I SAW my first incoming migratory geese last week winging their way along the Ochil scarp and down across Strathdevon, a dark V-shaped formation set against the pallid morning sky and a herald to the main influx that will soon arrive upon our shores.

Presuming they were greylag or pink-footed geese, I took some distant photographs and thought no more about them.

But when I examined the images later, I realised my presumption was wrong, for they were actually barnacle geese, a much more scarce type of goose altogether.

These barnacles were in transit, having come from their northern breeding grounds on the archipelago of Svalbard far north of the Arctic Circle and heading down towards their wintering grounds on the Solway Firth.

It was a good sighting and one which underlines the surprises that lie in store for the nature watcher.

Geese are obvious migrants because of their size, but throughout Clackmannanshire, other much smaller birds are unobtrusively slipping their way into our gardens and woodlands, including blackbirds, robins and goldcrests.

But of all these arrivals, it is the woodcock that I look forward to most. At one time woodcocks were known as ‘moon birds’ because of the widely held belief that they flew to the moon in winter.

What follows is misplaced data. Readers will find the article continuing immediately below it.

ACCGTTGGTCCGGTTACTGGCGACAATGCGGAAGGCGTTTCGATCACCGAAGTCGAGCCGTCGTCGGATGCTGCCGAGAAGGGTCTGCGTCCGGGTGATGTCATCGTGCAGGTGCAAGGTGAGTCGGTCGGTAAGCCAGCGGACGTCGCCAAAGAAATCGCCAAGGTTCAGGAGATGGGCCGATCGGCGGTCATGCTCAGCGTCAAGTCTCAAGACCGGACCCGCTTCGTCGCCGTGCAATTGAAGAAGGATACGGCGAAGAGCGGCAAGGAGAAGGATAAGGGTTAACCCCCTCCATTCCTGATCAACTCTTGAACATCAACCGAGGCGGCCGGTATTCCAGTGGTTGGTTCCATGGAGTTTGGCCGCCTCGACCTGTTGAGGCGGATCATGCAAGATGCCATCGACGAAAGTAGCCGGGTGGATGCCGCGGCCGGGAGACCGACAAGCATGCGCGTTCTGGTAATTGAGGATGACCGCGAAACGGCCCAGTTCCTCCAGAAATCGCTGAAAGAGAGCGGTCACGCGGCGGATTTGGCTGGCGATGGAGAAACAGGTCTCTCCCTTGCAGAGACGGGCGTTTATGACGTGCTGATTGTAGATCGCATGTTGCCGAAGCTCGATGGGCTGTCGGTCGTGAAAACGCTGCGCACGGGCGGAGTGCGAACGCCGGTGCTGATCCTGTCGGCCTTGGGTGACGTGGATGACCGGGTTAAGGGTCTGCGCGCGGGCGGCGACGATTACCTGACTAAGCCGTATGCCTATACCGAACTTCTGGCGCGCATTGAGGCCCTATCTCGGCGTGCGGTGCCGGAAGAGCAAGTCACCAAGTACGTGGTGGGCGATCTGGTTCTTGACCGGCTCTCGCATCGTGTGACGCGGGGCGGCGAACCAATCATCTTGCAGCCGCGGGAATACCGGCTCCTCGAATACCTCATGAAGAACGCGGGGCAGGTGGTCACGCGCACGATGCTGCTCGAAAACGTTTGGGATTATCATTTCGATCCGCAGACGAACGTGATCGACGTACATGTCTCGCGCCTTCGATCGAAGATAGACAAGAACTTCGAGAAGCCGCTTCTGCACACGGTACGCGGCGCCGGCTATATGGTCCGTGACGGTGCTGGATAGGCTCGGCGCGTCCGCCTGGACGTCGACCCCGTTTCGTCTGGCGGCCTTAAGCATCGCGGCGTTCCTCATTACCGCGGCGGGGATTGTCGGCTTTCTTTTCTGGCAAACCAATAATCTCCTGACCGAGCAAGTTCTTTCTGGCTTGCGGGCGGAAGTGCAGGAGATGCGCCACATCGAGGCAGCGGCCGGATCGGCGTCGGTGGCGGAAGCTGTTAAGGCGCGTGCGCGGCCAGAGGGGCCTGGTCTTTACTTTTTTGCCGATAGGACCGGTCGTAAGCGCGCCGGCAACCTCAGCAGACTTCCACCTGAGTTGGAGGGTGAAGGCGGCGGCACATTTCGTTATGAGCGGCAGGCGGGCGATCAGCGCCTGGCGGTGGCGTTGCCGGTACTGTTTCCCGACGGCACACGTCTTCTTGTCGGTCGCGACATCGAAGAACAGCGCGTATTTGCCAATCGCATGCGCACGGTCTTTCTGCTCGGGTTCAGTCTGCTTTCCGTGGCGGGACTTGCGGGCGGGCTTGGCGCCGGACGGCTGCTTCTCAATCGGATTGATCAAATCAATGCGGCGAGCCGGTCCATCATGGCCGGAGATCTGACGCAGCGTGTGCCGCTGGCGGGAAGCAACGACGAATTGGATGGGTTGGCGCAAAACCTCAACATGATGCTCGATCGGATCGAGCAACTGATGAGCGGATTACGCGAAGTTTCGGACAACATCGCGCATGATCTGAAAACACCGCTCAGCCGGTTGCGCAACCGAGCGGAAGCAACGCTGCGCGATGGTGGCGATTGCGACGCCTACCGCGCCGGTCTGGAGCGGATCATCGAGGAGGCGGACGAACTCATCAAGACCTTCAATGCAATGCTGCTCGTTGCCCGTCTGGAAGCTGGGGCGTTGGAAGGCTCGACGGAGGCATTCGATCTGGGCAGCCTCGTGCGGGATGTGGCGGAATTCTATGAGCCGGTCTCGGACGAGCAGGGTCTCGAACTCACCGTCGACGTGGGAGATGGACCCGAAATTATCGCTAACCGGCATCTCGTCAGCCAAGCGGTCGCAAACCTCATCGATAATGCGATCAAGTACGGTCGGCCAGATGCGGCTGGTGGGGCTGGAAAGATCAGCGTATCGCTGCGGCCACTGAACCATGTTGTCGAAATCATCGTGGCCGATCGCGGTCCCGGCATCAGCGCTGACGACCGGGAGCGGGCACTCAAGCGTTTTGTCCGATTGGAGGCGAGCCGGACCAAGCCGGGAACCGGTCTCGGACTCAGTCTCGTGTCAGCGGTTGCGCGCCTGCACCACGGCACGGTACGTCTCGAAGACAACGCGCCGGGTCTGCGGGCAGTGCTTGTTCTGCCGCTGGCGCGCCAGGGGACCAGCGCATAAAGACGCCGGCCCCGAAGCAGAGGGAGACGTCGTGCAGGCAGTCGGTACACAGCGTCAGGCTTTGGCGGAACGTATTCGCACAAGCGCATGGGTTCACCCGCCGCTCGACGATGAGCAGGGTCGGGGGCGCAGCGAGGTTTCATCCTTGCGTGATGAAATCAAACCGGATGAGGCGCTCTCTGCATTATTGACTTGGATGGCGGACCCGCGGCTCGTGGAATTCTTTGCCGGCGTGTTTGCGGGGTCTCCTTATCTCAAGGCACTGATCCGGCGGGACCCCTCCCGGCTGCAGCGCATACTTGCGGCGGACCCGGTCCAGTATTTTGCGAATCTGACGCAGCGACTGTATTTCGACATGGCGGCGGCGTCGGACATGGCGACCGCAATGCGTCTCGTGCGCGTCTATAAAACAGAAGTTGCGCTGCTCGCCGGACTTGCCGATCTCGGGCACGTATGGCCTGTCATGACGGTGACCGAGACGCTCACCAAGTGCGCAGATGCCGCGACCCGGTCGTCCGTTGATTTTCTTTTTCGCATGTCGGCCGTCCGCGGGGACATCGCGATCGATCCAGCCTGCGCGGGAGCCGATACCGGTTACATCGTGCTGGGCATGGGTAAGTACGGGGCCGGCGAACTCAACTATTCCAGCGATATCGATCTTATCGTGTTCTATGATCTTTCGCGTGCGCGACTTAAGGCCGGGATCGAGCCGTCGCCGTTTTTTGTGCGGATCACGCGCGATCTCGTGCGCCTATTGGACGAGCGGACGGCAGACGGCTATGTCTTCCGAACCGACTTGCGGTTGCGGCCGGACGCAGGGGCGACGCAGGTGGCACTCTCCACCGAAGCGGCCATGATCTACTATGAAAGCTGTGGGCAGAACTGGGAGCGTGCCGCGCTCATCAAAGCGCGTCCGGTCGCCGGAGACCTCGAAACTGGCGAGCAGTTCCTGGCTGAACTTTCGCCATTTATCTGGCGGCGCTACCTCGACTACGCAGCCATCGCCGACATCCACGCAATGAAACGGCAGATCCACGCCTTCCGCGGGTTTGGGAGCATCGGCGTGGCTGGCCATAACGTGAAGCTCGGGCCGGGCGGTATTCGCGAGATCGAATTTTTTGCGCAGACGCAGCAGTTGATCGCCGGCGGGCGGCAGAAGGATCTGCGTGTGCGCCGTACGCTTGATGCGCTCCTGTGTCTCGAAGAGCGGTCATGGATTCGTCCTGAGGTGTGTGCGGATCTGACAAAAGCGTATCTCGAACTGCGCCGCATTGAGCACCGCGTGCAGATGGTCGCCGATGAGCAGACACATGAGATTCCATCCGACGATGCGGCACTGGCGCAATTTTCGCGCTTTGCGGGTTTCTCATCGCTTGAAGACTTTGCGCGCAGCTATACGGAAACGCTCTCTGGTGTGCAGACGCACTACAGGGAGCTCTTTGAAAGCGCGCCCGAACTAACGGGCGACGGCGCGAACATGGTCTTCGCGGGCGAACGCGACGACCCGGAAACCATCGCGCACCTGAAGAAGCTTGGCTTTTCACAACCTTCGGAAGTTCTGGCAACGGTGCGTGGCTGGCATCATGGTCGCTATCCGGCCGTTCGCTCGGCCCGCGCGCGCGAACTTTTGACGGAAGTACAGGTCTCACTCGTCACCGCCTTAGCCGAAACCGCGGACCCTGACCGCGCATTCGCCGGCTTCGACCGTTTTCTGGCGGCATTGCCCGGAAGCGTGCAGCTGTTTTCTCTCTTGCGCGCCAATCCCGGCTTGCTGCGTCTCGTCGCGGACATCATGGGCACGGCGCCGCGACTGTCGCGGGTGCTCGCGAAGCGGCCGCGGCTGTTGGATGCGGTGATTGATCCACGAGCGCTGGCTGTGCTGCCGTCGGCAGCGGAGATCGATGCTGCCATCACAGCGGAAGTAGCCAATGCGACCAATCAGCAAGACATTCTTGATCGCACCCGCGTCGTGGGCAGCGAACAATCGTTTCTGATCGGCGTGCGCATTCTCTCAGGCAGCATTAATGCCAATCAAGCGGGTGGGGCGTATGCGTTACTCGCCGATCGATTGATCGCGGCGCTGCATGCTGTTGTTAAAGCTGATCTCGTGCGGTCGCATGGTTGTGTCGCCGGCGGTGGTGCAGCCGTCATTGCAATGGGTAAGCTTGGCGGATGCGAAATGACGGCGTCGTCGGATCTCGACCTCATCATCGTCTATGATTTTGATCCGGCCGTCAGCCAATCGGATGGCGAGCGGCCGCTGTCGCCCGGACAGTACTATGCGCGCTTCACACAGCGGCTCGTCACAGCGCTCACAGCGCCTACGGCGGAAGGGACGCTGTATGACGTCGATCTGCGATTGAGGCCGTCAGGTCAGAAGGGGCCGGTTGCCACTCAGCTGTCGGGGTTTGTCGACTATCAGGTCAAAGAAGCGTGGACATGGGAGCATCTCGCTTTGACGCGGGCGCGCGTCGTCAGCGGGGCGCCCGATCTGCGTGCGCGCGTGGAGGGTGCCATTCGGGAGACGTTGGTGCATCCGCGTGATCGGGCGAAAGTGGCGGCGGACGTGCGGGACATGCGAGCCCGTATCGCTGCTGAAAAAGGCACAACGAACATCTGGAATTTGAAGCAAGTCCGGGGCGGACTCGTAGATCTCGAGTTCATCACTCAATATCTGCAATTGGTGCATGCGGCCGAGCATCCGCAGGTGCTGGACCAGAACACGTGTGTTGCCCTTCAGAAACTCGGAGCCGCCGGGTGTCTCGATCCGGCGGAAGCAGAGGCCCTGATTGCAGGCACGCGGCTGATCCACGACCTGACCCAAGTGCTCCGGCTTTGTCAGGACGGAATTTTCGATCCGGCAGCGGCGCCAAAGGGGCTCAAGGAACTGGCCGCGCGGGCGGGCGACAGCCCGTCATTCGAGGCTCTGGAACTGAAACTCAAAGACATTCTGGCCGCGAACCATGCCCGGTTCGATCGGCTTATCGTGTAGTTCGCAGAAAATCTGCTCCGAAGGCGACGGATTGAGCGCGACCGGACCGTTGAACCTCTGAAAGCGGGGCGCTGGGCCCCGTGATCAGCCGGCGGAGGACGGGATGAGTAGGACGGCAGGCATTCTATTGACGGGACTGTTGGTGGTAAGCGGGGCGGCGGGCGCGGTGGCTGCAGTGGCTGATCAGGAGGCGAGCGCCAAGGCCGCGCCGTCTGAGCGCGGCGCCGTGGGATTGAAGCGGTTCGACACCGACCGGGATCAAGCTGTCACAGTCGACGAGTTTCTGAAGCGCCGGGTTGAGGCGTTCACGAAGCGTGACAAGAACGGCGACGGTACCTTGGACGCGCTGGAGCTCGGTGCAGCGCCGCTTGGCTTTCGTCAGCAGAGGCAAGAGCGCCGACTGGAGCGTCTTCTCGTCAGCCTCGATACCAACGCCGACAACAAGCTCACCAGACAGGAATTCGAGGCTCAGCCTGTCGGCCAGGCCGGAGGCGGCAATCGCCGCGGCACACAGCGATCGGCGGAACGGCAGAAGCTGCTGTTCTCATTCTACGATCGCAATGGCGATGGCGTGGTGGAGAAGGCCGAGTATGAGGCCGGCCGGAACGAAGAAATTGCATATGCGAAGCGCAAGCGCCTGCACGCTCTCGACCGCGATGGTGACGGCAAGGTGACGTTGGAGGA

This lunar association still holds strong to this day, albeit in a different form, with the first full moon of November often being dubbed as the ‘woodcock moon’.

For then, from under this celestial illumination, large numbers of woodcocks begin to descend upon Scotland from their breeding quarters in Scandinavia and Russia, supplementing our own resident population.

The woodcock is a most intriguing bird – a nocturnal wader that lives in woods rather than by the shore – and which always possesses an inherent ability to surprise.

No more so than when walking through woodland and the ground suddenly erupts beneath your feet and away fizzes a woodcock like a brown blurry missile. The bird twists and weaves on flickering wings, then a short glide, before suddenly dropping out of sight.

It is all over so quick, the mind wonders whether the bird was there at all; an autumnal apparition which contributes to the special aura of this time of year.